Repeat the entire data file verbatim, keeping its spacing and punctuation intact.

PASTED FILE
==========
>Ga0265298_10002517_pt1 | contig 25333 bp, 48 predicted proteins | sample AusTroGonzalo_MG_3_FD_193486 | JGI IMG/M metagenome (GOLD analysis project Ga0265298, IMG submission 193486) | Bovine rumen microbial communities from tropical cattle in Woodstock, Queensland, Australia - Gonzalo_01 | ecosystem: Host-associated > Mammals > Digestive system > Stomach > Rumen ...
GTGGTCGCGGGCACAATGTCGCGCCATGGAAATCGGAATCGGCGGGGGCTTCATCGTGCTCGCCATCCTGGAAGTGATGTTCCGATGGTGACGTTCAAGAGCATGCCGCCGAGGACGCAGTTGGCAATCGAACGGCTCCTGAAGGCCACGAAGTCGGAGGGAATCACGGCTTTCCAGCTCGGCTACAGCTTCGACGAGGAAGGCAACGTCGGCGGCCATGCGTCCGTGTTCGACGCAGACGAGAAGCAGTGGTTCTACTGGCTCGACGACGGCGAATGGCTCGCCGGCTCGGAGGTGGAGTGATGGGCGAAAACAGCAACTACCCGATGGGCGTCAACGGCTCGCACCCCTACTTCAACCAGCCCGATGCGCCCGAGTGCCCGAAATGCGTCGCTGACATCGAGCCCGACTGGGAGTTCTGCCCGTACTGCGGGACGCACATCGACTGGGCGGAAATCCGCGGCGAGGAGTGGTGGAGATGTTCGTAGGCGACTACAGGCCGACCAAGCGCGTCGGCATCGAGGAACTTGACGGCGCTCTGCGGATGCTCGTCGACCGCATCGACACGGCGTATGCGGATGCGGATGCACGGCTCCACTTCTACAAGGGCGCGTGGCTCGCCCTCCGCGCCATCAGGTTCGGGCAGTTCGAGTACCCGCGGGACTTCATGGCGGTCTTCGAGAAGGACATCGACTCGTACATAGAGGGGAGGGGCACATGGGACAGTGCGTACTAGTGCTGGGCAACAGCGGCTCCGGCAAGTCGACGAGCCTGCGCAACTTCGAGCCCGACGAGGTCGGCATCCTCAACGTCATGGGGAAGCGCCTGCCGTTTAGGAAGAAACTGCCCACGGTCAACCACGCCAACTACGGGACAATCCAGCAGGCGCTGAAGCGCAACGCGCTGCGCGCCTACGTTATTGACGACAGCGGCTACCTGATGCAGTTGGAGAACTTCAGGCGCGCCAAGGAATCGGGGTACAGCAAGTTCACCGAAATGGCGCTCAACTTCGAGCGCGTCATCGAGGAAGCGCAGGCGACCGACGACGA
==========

>Ga0265298_10002517_pt1 | contig 25333 bp, 48 predicted proteins | sample AusTroGonzalo_MG_3_FD_193486 | JGI IMG/M metagenome (GOLD analysis project Ga0265298, IMG submission 193486) | Bovine rumen microbial communities from tropical cattle in Woodstock, Queensland, Australia - Gonzalo_01 | ecosystem: Host-associated > Mammals > Digestive system > Stomach > Rumen ...
GTGGTCGCGGGCACAATGTCGCGCCATGGAAATCGGAATCGGCGGGGGCTTCATCGTGCTCGCCATCCTGGAAGTGATGTTCCGATGGTGACGTTCAAGAGCATGCCGCCGAGGACGCAGTTGGCAATCGAACGGCTCCTGAAGGCCACGAAGTCGGAGGGAATCACGGCTTTCCAGCTCGGCTACAGCTTCGACGAGGAAGGCAACGTCGGCGGCCATGCGTCCGTGTTCGACGCAGACGAGAAGCAGTGGTTCTACTGGCTCGACGACGGCGAATGGCTCGCCGGCTCGGAGGTGGAGTGATGGGCGAAAACAGCAACTACCCGATGGGCGTCAACGGCTCGCACCCCTACTTCAACCAGCCCGATGCGCCCGAGTGCCCGAAATGCGTCGCTGACATCGAGCCCGACTGGGAGTTCTGCCCGTACTGCGGGACGCACATCGACTGGGCGGAAATCCGCGGCGAGGAGTGGTGGAGATGTTCGTAGGCGACTACAGGCCGACCAAGCGCGTCGGCATCGAGGAACTTGACGGCGCTCTGCGGATGCTCGTCGACCGCATCGACACGGCGTATGCGGATGCGGATGCACGGCTCCACTTCTACAAGGGCGCGTGGCTCGCCCTCCGCGCCATCAGGTTCGGGCAGTTCGAGTACCCGCGGGACTTCATGGCGGTCTTCGAGAAGGACATCGACTCGTACATAGAGGGGAGGGGCACATGGGACAGTGCGTACTAGTGCTGGGCAACAGCGGCTCCGGCAAGTCGACGAGCCTGCGCAACTTCGAGCCCGACGAGGTCGGCATCCTCAACGTCATGGGGAAGCGCCTGCCGTTTAGGAAGAAACTGCCCACGGTCAACCACGCCAACTACGGGACAATCCAGCAGGCGCTGAAGCGCAACGCGCTGCGCGCCTACGTTATTGACGACAGCGGCTACCTGATGCAGTTGGAGAACTTCAGGCGCGCCAAGGAATCGGGGTACAGCAAGTTCACCGAAATGGCGCTCAACTTCGAGCGCGTCATCGAGGAAGCGCAGGCGACCGACGACGA